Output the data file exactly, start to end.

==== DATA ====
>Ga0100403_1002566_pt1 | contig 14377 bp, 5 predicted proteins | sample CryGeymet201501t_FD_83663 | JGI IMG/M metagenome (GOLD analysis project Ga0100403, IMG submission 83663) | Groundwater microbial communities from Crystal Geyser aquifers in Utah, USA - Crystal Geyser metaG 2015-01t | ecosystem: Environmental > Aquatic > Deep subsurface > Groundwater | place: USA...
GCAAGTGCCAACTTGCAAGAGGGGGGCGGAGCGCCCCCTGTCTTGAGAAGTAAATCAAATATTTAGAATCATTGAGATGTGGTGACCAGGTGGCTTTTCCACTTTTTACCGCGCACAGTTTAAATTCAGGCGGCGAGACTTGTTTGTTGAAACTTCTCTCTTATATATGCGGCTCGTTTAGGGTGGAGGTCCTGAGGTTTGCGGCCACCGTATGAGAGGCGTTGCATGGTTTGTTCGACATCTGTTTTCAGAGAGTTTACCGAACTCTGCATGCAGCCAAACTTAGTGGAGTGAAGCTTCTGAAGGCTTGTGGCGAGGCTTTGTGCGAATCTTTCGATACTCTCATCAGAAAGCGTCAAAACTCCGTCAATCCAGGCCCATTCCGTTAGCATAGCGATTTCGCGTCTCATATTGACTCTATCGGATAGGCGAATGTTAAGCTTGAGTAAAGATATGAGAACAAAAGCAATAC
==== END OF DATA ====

>Ga0100403_1002566_pt1 | contig 14377 bp, 5 predicted proteins | sample CryGeymet201501t_FD_83663 | JGI IMG/M metagenome (GOLD analysis project Ga0100403, IMG submission 83663) | Groundwater microbial communities from Crystal Geyser aquifers in Utah, USA - Crystal Geyser metaG 2015-01t | ecosystem: Environmental > Aquatic > Deep subsurface > Groundwater | place: USA...
GCAAGTGCCAACTTGCAAGAGGGGGGCGGAGCGCCCCCTGTCTTGAGAAGTAAATCAAATATTTAGAATCATTGAGATGTGGTGACCAGGTGGCTTTTCCACTTTTTACCGCGCACAGTTTAAATTCAGGCGGCGAGACTTGTTTGTTGAAACTTCTCTCTTATATATGCGGCTCGTTTAGGGTGGAGGTCCTGAGGTTTGCGGCCACCGTATGAGAGGCGTTGCATGGTTTGTTCGACATCTGTTTTCAGAGAGTTTACCGAACTCTGCATGCAGCCAAACTTAGTGGAGTGAAGCTTCTGAAGGCTTGTGGCGAGGCTTTGTGCGAATCTTTCGATACTCTCATCAGAAAGCGTCAAAACTCCGTCAATCCAGGCCCATTCCGTTAGCATAGCGATTTCGCGTCTCATATTGACTCTATCGGATAGGCGAATGTTAAGCTTGAGTAAAGATATGAGAACAAAAGCAATAC